Although a number of industry experts anticipated more foreclosures during the course of 2012, a recent report shows the rate declined on an annual basis for the 20th consecutive month in May.
The foreclosure rate dropped 4 percent during the month, according to a report from RealtyTrac. In the wake of the recent multibillion-dollar settlement reached between the nation's largest mortgage lenders and state attorneys general, many experts thought this would give the green light for more home repossessions in 2012. So far, this forecast is inaccurate.
"U.S. foreclosure activity has now decreased on a year-over-basis for 20 straight months including May, but the jump in May foreclosure starts shows that it's going to be a bumpy ride down to the bottom of this foreclosure cycle," said RealtyTrac chief executive officer Brandon Moore.
Although the rate fell on an annual basis, there were still an estimated 205,000 foreclosure starts in May. This is the first time this mark has been above 200,000 since February. However, as distressed borrowers continue to utilize government initiatives to avoid foreclosure, it's believed that many of these filings will end in short sales.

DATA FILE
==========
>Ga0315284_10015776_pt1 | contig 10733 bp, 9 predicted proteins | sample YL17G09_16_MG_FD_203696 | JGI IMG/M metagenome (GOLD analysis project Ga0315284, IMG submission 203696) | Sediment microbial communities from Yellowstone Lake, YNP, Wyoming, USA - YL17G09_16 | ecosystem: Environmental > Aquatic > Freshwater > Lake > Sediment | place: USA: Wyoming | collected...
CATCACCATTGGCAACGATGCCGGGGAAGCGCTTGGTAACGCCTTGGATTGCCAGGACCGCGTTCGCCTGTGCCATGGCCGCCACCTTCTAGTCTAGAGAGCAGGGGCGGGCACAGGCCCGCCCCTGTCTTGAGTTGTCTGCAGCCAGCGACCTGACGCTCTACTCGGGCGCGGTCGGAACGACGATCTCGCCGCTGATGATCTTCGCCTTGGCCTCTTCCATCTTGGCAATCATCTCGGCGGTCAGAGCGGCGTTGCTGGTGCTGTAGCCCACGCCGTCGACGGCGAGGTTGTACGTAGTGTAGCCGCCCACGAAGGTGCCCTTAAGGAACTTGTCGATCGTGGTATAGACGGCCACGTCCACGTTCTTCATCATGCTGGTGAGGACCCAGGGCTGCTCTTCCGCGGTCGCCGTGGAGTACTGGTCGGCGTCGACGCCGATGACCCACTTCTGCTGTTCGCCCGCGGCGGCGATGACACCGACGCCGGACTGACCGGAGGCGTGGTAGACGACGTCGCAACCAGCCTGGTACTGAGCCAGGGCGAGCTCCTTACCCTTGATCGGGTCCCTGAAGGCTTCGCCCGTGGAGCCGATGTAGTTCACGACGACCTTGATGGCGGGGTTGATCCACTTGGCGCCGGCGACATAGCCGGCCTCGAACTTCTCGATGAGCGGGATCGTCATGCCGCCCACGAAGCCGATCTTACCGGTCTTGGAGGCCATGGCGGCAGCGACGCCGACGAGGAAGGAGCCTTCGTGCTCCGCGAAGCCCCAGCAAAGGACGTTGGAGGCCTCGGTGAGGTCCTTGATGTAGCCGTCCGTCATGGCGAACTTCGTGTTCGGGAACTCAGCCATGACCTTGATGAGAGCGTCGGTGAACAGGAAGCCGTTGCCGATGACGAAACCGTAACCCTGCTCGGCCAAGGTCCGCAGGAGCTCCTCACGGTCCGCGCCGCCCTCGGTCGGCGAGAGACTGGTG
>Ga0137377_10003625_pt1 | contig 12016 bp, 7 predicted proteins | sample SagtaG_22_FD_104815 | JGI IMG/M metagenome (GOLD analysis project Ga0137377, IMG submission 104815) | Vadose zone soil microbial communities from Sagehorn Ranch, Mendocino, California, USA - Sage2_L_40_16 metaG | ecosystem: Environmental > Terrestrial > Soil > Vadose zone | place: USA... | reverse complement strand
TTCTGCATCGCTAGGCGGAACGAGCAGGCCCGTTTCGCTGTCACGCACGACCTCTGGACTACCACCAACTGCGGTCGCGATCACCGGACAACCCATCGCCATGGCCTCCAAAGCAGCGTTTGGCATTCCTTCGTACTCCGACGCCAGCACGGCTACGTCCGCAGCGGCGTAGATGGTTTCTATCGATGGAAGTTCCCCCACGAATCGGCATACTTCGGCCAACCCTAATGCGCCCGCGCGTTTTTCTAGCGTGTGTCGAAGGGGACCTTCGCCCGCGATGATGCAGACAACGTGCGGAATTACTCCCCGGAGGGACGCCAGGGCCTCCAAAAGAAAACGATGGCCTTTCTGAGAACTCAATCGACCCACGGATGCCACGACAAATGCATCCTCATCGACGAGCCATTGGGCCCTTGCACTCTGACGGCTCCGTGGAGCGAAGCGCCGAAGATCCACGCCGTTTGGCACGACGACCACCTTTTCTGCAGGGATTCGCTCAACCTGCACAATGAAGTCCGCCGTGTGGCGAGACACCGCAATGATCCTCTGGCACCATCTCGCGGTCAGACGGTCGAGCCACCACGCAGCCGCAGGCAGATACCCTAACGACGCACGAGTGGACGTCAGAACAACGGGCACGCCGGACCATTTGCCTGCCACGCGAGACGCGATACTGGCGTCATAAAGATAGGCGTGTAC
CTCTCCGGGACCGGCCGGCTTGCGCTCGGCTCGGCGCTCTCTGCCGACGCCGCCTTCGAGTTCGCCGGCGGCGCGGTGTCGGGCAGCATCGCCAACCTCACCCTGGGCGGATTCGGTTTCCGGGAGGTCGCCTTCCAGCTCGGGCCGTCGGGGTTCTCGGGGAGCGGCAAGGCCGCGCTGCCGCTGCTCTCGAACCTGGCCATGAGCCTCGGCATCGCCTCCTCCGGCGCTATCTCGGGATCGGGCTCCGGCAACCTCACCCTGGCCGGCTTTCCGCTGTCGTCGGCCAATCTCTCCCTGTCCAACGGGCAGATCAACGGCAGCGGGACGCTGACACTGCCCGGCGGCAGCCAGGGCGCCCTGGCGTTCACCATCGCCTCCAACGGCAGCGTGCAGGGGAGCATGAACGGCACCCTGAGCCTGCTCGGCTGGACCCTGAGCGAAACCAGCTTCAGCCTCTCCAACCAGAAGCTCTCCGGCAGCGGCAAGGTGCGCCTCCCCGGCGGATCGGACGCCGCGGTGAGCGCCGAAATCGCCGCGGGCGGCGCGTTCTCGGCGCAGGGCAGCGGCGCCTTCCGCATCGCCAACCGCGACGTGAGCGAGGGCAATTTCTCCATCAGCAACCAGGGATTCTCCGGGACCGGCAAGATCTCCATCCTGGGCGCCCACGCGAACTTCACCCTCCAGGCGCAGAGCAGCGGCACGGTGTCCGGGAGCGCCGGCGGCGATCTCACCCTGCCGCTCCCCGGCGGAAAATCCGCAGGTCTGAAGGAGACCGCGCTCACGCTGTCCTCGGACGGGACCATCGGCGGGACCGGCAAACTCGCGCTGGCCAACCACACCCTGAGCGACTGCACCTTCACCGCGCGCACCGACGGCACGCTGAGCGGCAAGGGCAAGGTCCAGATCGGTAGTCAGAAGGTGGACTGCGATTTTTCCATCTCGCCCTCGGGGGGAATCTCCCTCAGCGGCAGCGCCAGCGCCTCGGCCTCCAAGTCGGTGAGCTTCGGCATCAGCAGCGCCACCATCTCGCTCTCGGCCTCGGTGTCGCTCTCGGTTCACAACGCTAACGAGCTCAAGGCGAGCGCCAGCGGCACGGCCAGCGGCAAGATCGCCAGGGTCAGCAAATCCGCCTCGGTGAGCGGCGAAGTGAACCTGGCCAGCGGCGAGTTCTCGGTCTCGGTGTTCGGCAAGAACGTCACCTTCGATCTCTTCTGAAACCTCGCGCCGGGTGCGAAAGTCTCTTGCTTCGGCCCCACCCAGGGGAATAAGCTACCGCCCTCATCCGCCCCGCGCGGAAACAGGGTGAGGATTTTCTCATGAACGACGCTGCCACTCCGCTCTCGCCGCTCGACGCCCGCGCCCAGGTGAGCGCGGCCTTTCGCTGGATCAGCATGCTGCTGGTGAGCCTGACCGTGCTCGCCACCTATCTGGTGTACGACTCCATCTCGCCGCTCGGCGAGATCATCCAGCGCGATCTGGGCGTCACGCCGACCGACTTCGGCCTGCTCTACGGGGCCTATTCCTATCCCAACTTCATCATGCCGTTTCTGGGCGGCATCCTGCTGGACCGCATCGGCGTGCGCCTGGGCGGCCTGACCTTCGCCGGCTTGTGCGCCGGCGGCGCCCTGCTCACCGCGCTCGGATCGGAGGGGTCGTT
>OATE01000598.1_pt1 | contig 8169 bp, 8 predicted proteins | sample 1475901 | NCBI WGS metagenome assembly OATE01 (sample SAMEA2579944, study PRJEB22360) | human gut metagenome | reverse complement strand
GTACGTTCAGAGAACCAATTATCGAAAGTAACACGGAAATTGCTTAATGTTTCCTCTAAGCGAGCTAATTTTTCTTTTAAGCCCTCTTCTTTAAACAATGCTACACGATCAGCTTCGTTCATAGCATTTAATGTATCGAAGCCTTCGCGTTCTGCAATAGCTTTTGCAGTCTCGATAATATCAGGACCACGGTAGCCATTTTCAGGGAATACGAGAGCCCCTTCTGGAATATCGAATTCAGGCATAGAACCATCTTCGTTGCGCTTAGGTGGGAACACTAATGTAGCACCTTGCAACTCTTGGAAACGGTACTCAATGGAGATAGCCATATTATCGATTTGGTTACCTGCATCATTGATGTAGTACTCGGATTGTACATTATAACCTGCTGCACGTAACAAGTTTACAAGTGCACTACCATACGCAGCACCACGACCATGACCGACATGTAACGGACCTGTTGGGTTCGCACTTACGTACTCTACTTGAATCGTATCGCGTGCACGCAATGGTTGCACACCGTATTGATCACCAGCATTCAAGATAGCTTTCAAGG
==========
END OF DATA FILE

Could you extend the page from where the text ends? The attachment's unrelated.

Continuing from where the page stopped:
This option can be a much more profitable for a financial institution than foreclosed houses. Banks that repossess homes often have to pay for the upkeep and maintenance of the property as it sits vacant. This often resulting in a loss on their investment. In contrast, the average short sale sold during the first quarter netted banks $27,000 per transaction, the report said.
"More banks are now recognizing that treating the problem of delinquent mortgages with short sales rather than bank repossessions can help them minimize their losses and also avoid taking on more REOs, which they then have to manage, maintain and market for sale," Moore added.
Although nationwide foreclosure activity improved in May on an annual basis, there were still some areas that continued to struggle. In fact, the foreclosure rate increased in 33 out of the 50 states from the previous month.
Specifically, Arizona, California, Georgia and Nevada had the most home repossessions. These states have consistently had the highest foreclosure rates since the housing market collapse, but new initiatives to sell of REO homes in bulk to investors are expected to help curb activity in the coming months.